Council Preview

By John Swartz

Orillia council committee meets Monday afternoon. Their day begins with a closed session, which has four items on the agenda. One will have Orillia Power Generation Corporation’s president, Grant Hipgrave, and CFO Pat Hurley attending to discuss refinancing.

The second item is about appointments and a shareholder declaration regarding Orillia Power. Staying with electricity, the third item is about a Hydro One land opportunity. Finally they will be discussing appointments to municipal committees.

When the public meeting begins at 4 p.m. they will deal with a report from the affordable housing committee. The chair of the committee, Cam Davidson will be making the case the City increase its annual budget of $80,000 to contribute to the affordable housing reserve fund to $100,000.

Citing a Simcoe County study which found 45.4% of Orillia residents spent more than 30% of their incomes in the first six months of 2021 on housing and an influx of people moving to Orillia during the pandemic, they say rental housing is in drastically short supply and putting extra burden on renters. Additionally the realtors association reporting housing sales increased by 58.2% and the average sale price went up by 38.9% to $624,874 in the month of June.

The reserve fund balance is currently $200,000 and can only be used to help developers (typically non-profits) purchase land for affordable housing. There are several other uses – offsetting development charges, planning and engineering fees, and to transfer City-owned land to developers – all of which only amount to bookkeeping entries and no money changes hands.

The committee is warning council there are 5 affordable housing projects in various stages of planning and the reserve could be depleted quickly. Arguably, the City’s role in building affordable housing is minor in relationship to the total investment, amounting to dispensing with government fees and taxes (which the City wouldn’t get anyway if development didn’t take place) and there is little return to developers for these kinds of projects.

Charging Stations

A report from the environment and infrastructure department follows up on council’s decision earlier this year to install two electric vehicle charging stations at the Orillia Recreation Centre. Part of the earlier decision included staff developing policy to guide council on decisions for future requests, and to set user fees as they would apply to charging stations on municipal land which the City is participating in the installation and ongoing operation of and not to charging stations operated by private business. There are also amendments to the City’s parking by-law to create reserved parking spaces.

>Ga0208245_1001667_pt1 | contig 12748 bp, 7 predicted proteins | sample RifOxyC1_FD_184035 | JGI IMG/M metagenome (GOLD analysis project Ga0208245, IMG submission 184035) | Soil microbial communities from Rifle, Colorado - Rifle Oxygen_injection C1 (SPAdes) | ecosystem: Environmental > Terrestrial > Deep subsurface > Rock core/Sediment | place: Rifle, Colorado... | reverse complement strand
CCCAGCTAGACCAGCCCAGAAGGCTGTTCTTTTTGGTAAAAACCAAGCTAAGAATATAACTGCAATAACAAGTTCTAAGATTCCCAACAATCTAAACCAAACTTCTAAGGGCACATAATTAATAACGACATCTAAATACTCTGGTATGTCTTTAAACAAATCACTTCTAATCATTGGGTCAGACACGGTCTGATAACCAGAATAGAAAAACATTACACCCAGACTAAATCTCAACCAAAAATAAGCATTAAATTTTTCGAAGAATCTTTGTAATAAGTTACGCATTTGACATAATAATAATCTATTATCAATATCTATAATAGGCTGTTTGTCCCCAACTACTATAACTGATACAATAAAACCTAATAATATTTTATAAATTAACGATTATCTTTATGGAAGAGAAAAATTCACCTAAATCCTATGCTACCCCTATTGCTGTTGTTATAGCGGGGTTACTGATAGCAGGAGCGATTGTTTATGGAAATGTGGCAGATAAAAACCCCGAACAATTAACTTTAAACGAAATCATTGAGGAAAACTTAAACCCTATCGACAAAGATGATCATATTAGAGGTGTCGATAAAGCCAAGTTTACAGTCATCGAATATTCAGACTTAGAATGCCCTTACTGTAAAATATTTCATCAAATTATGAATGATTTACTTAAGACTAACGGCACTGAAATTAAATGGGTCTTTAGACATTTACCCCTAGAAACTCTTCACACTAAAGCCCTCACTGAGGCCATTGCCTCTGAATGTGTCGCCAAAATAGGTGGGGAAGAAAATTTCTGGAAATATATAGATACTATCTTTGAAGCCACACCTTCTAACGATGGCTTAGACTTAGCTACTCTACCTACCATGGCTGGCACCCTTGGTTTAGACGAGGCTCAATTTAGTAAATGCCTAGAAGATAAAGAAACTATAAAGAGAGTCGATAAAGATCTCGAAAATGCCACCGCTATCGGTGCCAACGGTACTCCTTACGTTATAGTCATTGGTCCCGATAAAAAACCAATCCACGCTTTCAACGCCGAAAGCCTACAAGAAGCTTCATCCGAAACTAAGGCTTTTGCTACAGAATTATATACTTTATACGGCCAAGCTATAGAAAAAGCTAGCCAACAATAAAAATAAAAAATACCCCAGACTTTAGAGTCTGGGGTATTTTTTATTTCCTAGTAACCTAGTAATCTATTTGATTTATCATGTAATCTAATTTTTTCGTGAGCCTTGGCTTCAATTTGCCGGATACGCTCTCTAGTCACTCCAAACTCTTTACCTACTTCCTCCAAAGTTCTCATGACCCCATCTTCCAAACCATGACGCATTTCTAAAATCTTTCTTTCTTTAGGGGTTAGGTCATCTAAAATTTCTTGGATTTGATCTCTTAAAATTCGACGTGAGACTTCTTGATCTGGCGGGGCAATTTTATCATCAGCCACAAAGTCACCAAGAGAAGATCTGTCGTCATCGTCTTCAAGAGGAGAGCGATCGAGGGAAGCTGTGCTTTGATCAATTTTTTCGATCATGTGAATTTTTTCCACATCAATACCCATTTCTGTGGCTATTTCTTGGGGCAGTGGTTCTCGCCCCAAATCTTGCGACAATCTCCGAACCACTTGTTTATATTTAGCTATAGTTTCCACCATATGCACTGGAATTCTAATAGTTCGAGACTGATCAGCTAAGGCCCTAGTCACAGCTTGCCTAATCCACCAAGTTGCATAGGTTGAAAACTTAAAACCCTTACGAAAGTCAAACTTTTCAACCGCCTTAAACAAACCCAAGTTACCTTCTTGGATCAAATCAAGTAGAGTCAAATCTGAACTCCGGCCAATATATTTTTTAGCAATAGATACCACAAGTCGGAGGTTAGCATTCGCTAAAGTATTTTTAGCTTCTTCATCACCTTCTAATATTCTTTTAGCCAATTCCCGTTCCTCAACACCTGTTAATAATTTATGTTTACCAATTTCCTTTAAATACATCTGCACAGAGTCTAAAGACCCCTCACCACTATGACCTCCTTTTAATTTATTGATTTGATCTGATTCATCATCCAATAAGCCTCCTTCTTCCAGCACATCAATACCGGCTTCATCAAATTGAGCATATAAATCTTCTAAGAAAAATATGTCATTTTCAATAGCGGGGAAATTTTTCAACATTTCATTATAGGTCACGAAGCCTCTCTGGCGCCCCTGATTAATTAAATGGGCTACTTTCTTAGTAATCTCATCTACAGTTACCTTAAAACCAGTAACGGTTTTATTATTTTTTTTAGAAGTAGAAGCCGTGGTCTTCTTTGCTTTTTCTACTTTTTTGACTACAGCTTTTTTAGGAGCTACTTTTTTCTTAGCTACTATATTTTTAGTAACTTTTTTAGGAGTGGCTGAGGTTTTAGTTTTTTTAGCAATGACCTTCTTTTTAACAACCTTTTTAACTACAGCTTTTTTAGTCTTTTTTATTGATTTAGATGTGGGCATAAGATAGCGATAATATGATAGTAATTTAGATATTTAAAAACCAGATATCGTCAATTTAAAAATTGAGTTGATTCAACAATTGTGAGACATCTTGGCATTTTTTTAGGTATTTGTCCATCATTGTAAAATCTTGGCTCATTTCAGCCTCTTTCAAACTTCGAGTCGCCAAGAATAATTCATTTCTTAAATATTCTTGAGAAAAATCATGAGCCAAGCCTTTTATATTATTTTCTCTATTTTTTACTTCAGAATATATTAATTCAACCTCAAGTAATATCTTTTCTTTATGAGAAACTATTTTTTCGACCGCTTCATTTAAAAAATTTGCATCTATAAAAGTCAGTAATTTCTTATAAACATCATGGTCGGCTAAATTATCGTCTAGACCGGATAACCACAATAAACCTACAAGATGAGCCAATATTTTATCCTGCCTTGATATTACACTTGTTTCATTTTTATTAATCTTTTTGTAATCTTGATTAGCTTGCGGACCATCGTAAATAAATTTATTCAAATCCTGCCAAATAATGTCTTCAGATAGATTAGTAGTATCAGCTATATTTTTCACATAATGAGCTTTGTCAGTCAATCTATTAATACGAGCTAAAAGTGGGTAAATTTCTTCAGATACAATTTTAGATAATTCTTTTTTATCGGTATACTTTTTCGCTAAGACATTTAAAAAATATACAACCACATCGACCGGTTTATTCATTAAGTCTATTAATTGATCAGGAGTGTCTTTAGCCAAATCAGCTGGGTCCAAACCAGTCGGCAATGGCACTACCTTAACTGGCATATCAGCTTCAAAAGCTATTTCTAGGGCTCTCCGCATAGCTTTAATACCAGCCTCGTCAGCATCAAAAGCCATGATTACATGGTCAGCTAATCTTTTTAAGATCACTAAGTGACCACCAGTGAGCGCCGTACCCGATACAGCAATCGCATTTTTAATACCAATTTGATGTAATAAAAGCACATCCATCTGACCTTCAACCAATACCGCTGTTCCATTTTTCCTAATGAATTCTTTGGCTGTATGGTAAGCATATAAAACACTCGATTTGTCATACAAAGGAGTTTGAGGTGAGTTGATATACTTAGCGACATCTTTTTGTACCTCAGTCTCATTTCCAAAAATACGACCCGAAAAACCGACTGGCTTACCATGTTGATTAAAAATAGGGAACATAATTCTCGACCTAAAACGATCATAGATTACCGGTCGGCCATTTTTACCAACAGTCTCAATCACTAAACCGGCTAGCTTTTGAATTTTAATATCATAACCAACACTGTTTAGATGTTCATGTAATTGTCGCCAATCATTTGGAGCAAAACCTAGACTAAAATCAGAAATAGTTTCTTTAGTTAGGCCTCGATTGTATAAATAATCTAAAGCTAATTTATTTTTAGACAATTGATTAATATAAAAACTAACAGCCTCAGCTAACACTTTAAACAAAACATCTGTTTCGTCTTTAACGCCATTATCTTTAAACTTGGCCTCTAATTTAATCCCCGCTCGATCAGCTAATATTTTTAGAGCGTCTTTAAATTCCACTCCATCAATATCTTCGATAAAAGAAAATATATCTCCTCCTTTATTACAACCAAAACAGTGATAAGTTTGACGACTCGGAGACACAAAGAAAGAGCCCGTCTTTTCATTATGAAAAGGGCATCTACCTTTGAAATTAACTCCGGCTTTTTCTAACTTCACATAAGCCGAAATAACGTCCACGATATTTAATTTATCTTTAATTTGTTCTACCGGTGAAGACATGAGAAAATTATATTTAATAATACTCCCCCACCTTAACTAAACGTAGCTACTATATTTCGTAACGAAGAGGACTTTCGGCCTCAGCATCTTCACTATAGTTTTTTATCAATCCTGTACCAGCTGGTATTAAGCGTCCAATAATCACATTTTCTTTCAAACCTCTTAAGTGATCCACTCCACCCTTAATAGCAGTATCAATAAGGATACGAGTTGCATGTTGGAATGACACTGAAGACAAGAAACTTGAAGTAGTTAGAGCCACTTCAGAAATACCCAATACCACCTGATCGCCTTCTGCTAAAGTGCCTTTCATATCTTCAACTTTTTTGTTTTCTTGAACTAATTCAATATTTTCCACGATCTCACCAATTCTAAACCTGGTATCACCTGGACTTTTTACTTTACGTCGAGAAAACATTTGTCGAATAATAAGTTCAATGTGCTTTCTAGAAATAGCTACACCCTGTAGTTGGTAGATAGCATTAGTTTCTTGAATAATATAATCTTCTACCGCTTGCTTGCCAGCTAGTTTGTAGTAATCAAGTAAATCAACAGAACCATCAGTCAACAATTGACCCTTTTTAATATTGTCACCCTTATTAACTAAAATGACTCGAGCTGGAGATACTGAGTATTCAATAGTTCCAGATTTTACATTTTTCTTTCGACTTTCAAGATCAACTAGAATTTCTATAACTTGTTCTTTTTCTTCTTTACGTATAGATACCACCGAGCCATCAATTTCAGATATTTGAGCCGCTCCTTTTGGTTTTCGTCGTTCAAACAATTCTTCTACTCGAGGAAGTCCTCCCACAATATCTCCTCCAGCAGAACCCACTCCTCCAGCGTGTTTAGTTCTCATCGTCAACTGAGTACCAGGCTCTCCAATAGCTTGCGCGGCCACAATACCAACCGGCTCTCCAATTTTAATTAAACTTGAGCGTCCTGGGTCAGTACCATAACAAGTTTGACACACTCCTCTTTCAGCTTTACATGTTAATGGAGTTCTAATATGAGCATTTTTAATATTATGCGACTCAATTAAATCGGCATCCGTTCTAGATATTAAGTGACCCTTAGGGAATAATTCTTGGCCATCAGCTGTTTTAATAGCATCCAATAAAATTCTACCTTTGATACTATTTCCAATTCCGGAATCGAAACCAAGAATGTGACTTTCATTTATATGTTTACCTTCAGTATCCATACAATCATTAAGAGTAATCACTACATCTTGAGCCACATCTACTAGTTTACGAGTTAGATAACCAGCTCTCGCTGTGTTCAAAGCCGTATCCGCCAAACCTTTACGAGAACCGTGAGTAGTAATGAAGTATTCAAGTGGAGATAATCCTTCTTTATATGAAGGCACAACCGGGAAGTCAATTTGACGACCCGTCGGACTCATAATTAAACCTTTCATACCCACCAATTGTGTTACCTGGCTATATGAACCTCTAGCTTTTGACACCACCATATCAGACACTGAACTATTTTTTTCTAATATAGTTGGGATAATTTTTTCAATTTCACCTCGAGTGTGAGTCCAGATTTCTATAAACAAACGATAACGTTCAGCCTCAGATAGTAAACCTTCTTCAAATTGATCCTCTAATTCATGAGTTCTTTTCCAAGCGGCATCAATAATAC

Staff is recommending a fee of $2 per hour to use the charging stations. Several other communities charge between $1.50 and $2.50, while Barrie and Brampton do not charge extra beyond normal parking fees.

Staff provided a range of expected revenue from $3,318 for 5% usage of the stations to $9,953 is usage is 15%. This amounts to a subsidy because costs range from $7,256 to $10,167. Fines for parking gas guzzlers in charging stations will be $125.

We All Want Ice Cream

Staff have a report on the feasibility of allow ice cream trucks to operate in the city. This is prompted by an enquiry motion from councillor Mason Ainsworth last May. There have been at least two trucks operating in town, but both were charged for operating without a license.

Staff wants approval for proposals to various by-laws involved before proceeding further. Chief among regulations proposed are trucks not being allowed to operate before sunrise or after sunset; not at intersections, or within 90 meters of a park or school; and not in the downtown. They also want to prohibit trucks from selling while noise making devices are being used (i.e. music used to attract attention). Operators are expected to pay for and follow regulations as any other business in Orillia.

The regular council meeting is a video conference and the chamber is closed to the public. The public can watch it live on Rogers TV.

(Photos by Swartz – SUNonline/Orillia)


Support Independent Journalism